Trade secrets are a form of intellectual property that can consist of any piece of information that has commercial value or gives its owner an advantage in the marketplace. Their value is directly tied to their secrecy, and their security and value is deeply, and often, fatally, impacted if they are stolen or publically revealed.
Currently, trade secret owners can obtain redress for trade secret theft through two avenues: federal remedies under criminal statutes and the Economic Espionage Act of 1996, and civil remedies available under state law. Trade secret protection is roughly consistent between states, as most states have adopted a form of the Uniform Trade Secret Act. Nevertheless, variances exist between state trade secret statutes, and the manner in which trade secret law is interpreted by courts also differs from one state to another. As a result, a company seeking redress for trade secret theft might obtain different results in the courts of states with identical trade secret legislation. There are currently no remedies under federal civil law for trade secret misappropriation.
Congress is considering an act to provide federal civil remedies for trade secret theft as an alternative to the relief available to trade secret owners under state law. In late January, the Senate Judiciary Committee approved the Senate version of the Defend Trade Secrets Act, S. 1890 (the “DTSA”), moving the DTSA closer to a Senate Floor vote. The current iteration of the DTSA contains the following notable provisions:
- The statute of limitations to bring a claim under the DTSA will be three years.
- The DTSA would allow trade secret owners to obtain ex parte seizure orders to recover stolen trade secrets while a full court hearing is pending. Such seizure orders are only to be granted in “extraordinary circumstances,” upon a rigorous showing regarding ownership of the trade secret, theft of the trade secret, and the lack of harm to third parties should the ex parte order be granted. Seized materials are to remain in the custody of the court pending a full hearing.
- Under the DTSA, courts may not authorize the disclosure of trade secret information in litigation unless the trade secret owner is allowed the opportunity to submit the information under a seal describing the owner’s interest in preserving the confidentiality of the information.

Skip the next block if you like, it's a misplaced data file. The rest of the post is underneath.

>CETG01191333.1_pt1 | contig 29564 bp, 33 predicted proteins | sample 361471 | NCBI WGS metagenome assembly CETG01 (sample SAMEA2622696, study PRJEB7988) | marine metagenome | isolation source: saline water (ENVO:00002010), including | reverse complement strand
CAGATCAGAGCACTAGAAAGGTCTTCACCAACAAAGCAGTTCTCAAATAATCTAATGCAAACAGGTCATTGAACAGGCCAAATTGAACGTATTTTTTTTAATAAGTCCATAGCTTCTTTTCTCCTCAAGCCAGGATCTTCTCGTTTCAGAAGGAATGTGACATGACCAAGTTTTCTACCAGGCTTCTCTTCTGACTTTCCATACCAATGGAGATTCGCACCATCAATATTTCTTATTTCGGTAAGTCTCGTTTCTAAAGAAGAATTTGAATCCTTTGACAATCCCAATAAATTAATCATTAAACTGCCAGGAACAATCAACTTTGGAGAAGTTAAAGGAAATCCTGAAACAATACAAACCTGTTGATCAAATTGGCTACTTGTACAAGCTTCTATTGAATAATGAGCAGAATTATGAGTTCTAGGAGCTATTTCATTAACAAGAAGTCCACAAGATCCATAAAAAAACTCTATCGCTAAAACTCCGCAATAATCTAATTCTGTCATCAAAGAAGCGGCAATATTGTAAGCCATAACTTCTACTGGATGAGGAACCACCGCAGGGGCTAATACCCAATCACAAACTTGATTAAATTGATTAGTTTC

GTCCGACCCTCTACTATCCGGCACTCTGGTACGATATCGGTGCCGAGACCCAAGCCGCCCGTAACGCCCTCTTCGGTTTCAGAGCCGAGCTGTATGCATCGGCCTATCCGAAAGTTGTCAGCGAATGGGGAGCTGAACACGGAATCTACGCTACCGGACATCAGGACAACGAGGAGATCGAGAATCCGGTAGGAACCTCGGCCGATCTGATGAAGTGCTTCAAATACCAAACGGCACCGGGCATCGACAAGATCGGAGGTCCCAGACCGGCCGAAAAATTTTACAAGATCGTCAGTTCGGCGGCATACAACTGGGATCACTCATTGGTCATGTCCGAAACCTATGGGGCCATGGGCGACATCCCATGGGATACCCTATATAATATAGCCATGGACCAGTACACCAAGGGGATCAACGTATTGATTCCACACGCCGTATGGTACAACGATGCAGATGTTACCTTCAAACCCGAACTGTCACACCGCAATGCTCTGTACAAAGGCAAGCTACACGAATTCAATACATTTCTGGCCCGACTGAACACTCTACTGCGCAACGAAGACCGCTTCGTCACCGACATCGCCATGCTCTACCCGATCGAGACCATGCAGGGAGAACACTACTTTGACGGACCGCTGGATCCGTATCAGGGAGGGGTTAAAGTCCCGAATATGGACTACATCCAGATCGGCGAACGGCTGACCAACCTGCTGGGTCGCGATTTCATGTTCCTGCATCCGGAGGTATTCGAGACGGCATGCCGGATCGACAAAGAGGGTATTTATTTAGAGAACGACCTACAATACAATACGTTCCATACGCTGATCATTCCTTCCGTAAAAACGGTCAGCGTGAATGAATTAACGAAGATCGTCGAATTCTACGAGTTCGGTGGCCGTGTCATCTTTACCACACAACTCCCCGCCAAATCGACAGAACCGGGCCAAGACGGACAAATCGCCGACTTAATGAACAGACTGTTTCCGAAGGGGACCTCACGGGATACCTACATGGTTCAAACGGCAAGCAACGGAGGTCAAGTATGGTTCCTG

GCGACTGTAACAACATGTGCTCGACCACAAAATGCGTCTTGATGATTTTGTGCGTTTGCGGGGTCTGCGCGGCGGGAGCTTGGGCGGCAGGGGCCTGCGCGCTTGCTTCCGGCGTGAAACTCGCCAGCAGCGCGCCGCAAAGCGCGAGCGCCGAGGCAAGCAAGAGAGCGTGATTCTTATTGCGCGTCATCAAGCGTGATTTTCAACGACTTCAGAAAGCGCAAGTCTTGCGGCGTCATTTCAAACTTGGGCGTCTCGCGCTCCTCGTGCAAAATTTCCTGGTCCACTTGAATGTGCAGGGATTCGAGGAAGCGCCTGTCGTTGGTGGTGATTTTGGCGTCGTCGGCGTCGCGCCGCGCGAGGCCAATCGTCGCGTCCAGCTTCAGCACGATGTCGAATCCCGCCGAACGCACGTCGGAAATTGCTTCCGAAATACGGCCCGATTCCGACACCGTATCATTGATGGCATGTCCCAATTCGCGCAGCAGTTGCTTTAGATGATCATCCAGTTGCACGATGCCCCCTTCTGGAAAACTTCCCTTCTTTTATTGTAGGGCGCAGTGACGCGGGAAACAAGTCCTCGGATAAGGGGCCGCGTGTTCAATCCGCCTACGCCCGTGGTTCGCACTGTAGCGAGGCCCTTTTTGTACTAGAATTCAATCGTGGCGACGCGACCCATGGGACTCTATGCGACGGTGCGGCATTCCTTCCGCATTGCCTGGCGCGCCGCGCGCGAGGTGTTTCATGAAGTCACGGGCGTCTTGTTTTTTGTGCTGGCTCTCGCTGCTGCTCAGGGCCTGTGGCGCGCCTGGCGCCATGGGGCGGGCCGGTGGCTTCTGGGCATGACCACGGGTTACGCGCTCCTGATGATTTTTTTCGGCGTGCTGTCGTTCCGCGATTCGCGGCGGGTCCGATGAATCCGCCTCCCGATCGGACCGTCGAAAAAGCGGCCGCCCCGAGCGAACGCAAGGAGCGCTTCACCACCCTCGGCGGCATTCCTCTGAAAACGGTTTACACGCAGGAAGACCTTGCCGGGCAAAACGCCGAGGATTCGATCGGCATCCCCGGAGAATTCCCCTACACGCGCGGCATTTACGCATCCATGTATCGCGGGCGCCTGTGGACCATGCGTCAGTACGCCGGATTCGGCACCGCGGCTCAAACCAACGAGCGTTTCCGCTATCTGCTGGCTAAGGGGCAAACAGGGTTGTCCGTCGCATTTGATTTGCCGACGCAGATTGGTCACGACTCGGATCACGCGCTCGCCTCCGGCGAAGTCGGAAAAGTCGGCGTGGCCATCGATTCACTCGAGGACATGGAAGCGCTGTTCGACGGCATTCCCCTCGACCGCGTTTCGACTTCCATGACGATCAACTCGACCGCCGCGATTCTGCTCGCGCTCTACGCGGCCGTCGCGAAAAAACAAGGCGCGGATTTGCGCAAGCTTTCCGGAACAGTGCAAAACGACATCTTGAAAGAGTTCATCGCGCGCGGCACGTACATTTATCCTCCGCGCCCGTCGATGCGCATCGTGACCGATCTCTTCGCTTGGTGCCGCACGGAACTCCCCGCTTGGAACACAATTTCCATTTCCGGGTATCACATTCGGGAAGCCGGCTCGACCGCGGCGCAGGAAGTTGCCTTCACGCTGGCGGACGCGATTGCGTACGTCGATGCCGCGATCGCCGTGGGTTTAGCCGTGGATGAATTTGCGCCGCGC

- The DTSA attempts to balance employee mobility against trade secret protection: trade secret owners can obtain injunctive relief to prevent actual or threatened disclosure of trade secrets, provided; 1) the injunction is supported by proof of actual or threatened misappropriation; 2) the injunction does not “prevent a person from entering into an employment relationship;” and 3) any conditions placed on employment are “based on evidence of threatened misappropriation, and not merely on the information the person knows.” In addition, court orders cannot conflict with state laws prohibiting restraints on the practice of a profession, trade, or business.
- “Safe Harbor” provisions in the DTSA will shelter whistleblowers who disclose trade secrets in confidence to government officials or in lawsuits alleging retaliation by an employer.
- The DTSA will require an annual report from the Attorney General addressing overseas theft of United States trade secrets and the role of foreign governments in such theft.
The DTSA will not preempt the body of existing state trade secret law, but instead, will provide an alternative form of relief for business owners whose trade secrets have been misappropriated (particularly those whose business operations span multiple states). If enacted, it will provide trade secret owners an additional tool to add to their enforcement arsenal.
The DTSA has garnered strong support in both the House and the Senate, and a variant of the DTSA is expected to pass into law in 2016. — Mary Witzel
UPDATE (5/23/16): On May 11, 2016, President Obama signed the DTSA into law. Litigants are already availing themselves of the federal civil cause of action created by the Act. See M.C. Dean, Inc. v. City of Miami Beach, No. 16-cv-21731-CMA (S.D. Fla. May 16, 2016); Bonamar, Corp. v. Turkin, No. 16-CV-21746 (S.D. Fla. May 16, 2016); Universal Protection Services v. Thornburg, No. 2:16-cv-00097 (N.D. Tex. May 19, 2016).